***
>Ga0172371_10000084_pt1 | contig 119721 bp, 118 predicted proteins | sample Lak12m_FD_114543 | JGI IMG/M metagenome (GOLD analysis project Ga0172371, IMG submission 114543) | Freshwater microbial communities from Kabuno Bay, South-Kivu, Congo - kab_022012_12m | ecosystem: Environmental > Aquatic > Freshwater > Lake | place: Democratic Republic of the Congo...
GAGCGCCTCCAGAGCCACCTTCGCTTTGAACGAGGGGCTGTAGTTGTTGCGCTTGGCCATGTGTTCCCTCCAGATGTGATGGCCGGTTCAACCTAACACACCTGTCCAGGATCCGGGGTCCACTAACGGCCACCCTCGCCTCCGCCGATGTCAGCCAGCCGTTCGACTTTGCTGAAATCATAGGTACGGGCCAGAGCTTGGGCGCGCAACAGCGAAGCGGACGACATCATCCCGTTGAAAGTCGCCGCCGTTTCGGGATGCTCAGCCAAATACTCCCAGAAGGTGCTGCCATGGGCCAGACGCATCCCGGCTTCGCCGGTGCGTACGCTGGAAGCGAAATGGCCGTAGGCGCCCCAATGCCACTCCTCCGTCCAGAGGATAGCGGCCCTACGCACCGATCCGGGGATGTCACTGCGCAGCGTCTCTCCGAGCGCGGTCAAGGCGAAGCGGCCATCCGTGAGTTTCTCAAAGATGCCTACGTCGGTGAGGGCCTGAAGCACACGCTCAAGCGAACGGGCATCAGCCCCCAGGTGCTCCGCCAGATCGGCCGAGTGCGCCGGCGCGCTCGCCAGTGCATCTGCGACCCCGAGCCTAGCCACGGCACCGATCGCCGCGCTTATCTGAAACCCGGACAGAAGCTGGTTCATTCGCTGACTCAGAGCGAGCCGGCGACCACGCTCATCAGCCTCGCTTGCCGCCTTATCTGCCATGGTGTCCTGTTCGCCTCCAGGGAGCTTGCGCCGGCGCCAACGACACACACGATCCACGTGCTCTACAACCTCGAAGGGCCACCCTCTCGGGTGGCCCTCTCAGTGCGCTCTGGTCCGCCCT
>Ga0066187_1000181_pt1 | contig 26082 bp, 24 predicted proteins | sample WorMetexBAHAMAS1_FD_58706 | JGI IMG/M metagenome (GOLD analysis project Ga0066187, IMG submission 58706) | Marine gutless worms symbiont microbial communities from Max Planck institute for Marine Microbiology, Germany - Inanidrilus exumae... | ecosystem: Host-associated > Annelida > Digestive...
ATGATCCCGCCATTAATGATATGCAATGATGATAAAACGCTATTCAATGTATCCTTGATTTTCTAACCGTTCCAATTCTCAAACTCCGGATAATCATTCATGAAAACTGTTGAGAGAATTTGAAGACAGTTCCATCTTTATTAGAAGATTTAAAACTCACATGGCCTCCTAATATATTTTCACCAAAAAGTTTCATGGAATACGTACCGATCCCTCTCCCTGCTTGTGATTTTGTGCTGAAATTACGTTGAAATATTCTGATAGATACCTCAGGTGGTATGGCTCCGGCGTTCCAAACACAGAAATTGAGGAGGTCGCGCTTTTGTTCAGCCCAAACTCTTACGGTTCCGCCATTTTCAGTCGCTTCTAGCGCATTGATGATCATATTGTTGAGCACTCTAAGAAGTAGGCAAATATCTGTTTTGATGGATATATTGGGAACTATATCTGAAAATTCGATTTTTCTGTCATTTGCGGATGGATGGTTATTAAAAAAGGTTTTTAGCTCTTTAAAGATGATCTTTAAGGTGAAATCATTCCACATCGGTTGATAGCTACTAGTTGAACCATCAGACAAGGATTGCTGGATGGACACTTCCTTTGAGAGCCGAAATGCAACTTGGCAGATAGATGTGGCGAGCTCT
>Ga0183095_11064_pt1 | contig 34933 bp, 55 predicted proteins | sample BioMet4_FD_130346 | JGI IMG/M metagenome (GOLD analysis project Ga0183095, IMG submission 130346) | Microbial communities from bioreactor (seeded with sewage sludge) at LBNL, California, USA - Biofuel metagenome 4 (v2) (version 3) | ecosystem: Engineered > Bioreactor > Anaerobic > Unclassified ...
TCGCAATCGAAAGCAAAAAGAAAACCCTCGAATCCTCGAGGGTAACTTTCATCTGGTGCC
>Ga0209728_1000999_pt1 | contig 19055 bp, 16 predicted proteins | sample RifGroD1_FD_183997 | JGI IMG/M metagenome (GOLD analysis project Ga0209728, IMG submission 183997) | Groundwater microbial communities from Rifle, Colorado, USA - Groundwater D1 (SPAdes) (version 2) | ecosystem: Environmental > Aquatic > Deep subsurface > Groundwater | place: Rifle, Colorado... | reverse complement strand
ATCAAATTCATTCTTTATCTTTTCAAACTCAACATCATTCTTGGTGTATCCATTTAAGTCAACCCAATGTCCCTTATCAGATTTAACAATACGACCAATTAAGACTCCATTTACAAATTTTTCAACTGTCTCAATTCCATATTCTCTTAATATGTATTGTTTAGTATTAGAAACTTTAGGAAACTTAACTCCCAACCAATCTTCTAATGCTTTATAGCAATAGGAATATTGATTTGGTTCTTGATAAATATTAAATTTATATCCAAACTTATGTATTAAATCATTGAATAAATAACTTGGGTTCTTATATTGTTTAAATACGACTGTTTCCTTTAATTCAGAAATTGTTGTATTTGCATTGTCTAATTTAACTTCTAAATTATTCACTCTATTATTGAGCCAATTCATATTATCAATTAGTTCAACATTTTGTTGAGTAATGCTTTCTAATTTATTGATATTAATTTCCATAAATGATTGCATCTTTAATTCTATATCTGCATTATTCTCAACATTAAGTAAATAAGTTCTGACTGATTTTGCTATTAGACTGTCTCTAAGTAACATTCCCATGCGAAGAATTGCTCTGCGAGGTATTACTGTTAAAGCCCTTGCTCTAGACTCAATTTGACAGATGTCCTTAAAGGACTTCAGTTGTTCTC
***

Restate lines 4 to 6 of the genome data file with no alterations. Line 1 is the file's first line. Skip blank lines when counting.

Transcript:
ATGATCCCGCCATTAATGATATGCAATGATGATAAAACGCTATTCAATGTATCCTTGATTTTCTAACCGTTCCAATTCTCAAACTCCGGATAATCATTCATGAAAACTGTTGAGAGAATTTGAAGACAGTTCCATCTTTATTAGAAGATTTAAAACTCACATGGCCTCCTAATATATTTTCACCAAAAAGTTTCATGGAATACGTACCGATCCCTCTCCCTGCTTGTGATTTTGTGCTGAAATTACGTTGAAATATTCTGATAGATACCTCAGGTGGTATGGCTCCGGCGTTCCAAACACAGAAATTGAGGAGGTCGCGCTTTTGTTCAGCCCAAACTCTTACGGTTCCGCCATTTTCAGTCGCTTCTAGCGCATTGATGATCATATTGTTGAGCACTCTAAGAAGTAGGCAAATATCTGTTTTGATGGATATATTGGGAACTATATCTGAAAATTCGATTTTTCTGTCATTTGCGGATGGATGGTTATTAAAAAAGGTTTTTAGCTCTTTAAAGATGATCTTTAAGGTGAAATCATTCCACATCGGTTGATAGCTACTAGTTGAACCATCAGACAAGGATTGCTGGATGGACACTTCCTTTGAGAGCCGAAATGCAACTTGGCAGATAGATGTGGCGAGCTCT
>Ga0183095_11064_pt1 | contig 34933 bp, 55 predicted proteins | sample BioMet4_FD_130346 | JGI IMG/M metagenome (GOLD analysis project Ga0183095, IMG submission 130346) | Microbial communities from bioreactor (seeded with sewage sludge) at LBNL, California, USA - Biofuel metagenome 4 (v2) (version 3) | ecosystem: Engineered > Bioreactor > Anaerobic > Unclassified ...
TCGCAATCGAAAGCAAAAAGAAAACCCTCGAATCCTCGAGGGTAACTTTCATCTGGTGCC